A person who regularly states his opinion for fact loses credibility over time. When you state your opinion, be sensitive that others may disagree with you and that they might have an equally strong view that opposes yours.
Sometimes, it’s best to keep your opinions to yourself. As a general rule it’s best to think before you state your opinion so as not to inadvertently offend anyone.
Influential Speech Incorporates These Traits
Be straight and clear.
Just be you. Don’t fabricate or exaggerate your skills, abilities or your experience. Spotlight that which is real and let others get to know you for who you truly are.
Actually do what you say. It will build your trustworthiness.
Wish people well. If you sincerely wish others well they will feel safer with you. It’s the optimal way to avoid being judgmental and will enable you to foster many close friends and supporters.
Take Time to be Silent
When you take time to pause between your statements, you’ll be seen as more sensitive and open to the person with whom you’re speaking. Try stopping for a few seconds after you share a thought to see/hear the other person’s reaction. This will allow you to proceed with greater sensitivity and attuned to that person, and will help strengthen your connection to them.
Developing and honing your speaking skills could give you the chance to make a greater impact both in your workplace and in your personal life. People prefer to listen to and follow someone whom they feel is attuned to their interests and sensibilities. Those who speak with authenticity, sensitivity and tact will not only make more friends but they’ll build a reputation that could lead to more success.
Using assertive and dignified speech with everyone, including toxic people, will attract those you want in your life and block those who trample on your spirit. Good people are busy doing good things, not harping on the past and on other’s failings.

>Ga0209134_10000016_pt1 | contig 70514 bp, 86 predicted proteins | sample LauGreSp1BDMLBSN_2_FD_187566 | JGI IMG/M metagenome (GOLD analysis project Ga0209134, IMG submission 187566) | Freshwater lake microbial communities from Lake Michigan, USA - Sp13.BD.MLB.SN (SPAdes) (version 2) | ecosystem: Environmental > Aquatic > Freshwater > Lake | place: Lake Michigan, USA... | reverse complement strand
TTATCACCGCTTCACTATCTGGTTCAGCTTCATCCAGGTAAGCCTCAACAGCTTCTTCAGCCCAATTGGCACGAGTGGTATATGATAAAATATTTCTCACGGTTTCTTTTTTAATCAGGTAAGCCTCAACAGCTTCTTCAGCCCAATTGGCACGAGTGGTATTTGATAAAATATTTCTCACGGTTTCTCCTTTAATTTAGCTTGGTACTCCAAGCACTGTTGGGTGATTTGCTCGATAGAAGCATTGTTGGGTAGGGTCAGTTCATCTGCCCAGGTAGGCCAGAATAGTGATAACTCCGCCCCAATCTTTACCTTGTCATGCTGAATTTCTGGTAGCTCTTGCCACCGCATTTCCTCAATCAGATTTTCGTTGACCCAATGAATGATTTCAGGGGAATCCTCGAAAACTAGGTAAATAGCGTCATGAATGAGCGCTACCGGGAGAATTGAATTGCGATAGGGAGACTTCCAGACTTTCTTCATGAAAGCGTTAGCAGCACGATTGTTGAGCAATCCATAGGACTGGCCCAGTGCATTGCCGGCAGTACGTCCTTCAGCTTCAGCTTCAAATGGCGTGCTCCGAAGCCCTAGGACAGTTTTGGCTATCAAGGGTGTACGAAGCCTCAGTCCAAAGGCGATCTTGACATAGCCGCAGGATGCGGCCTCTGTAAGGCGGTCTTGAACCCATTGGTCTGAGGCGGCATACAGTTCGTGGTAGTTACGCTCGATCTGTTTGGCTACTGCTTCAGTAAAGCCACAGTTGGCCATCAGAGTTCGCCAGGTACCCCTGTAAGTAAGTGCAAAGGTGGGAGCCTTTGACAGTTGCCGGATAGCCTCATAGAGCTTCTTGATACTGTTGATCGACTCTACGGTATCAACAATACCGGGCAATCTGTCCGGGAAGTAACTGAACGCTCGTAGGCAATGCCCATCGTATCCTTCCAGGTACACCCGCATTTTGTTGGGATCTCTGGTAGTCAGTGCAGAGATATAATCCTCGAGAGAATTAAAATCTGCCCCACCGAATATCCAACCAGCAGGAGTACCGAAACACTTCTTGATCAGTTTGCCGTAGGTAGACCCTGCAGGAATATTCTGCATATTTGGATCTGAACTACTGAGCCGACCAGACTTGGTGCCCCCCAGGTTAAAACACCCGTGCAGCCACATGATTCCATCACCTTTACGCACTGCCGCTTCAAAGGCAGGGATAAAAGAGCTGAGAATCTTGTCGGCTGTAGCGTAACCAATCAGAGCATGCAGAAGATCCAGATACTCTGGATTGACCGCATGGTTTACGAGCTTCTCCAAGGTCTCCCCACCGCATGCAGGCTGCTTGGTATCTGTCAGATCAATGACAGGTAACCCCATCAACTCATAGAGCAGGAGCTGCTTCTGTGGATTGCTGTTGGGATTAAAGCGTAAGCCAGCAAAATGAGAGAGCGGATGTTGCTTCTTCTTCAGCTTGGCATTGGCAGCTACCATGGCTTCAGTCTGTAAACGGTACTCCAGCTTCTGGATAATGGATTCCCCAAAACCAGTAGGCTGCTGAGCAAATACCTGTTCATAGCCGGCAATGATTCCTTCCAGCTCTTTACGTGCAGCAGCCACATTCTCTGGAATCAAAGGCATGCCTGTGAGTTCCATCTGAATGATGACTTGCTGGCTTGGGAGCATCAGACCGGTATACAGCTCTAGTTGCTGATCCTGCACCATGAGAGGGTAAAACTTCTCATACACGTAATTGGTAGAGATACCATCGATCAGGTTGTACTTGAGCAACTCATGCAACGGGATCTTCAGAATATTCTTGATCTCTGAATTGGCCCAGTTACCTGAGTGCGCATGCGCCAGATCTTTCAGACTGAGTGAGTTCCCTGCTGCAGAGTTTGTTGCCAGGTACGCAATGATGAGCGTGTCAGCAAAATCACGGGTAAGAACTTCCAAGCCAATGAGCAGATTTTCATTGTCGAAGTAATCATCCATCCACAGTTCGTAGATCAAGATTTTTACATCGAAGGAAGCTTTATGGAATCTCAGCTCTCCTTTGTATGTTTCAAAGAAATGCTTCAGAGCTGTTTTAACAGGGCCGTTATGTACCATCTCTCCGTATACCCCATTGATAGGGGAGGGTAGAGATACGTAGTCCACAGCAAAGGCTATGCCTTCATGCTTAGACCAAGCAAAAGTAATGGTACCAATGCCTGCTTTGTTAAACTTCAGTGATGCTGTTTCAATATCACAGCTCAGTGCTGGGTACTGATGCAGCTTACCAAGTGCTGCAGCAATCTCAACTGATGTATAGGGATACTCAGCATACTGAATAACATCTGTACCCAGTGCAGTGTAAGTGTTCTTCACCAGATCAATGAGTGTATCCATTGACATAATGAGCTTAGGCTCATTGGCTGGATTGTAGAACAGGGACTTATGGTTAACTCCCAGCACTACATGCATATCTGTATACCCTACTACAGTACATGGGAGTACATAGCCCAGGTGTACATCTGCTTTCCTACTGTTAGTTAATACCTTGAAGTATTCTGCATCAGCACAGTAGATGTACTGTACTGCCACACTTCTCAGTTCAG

Surround yourself with people who are confident, concerned for your well-being as well as their own, and who model positive speech that engages and uplift others. Practice using your speech to speak kindly. When necessary, stand up for yourself firmly and yet without excessive emotion.
In time, you’ll become more productive at work and satisfied with your relationships.
Republished by permission. Original here.
Gossip Photo via Shutterstock
Thank you for this post. I think some of what you’ve mentioned can be very useful for negative social media encounters which can be quite prolific.
Thanks, his is a positive influence to incorporate when dealing with and confront toxic people, particularly when they are loved ones.
It’s particularly difficult/challenging with loved ones because of the intimacy of the relationship, but boundaries have to be set.
Great post with a lot of good advice.
Dan — I assume this is you, despite the blog authorship (liked your book, btw) … very nice post, and sad that so many of us readers recognize your toxic people. Your points #5 and #6 worry me a bit, though, because after we’ve defined toxic it seems like speaking up and making issues is a lot like jumping into the toxic pool with intentions to fight and win.
My experience tells me that this is one of those situations in which the only way to win is not to play the game. Which seems like your advice for most of the post. But then those two points stand out as very different advice from the rest.
Am I reading you wrong?
You really have to remember #4. Because if not, you become toxic yourself. You absorb their negativity until you throw it at someone else. Instead, accept them that that is just the way they are.
I hear you re: #4, but if it’s family/loved ones/close friends, it can be hard not to take it personally, hard to detach emotionally, as these people know you well, and you know them.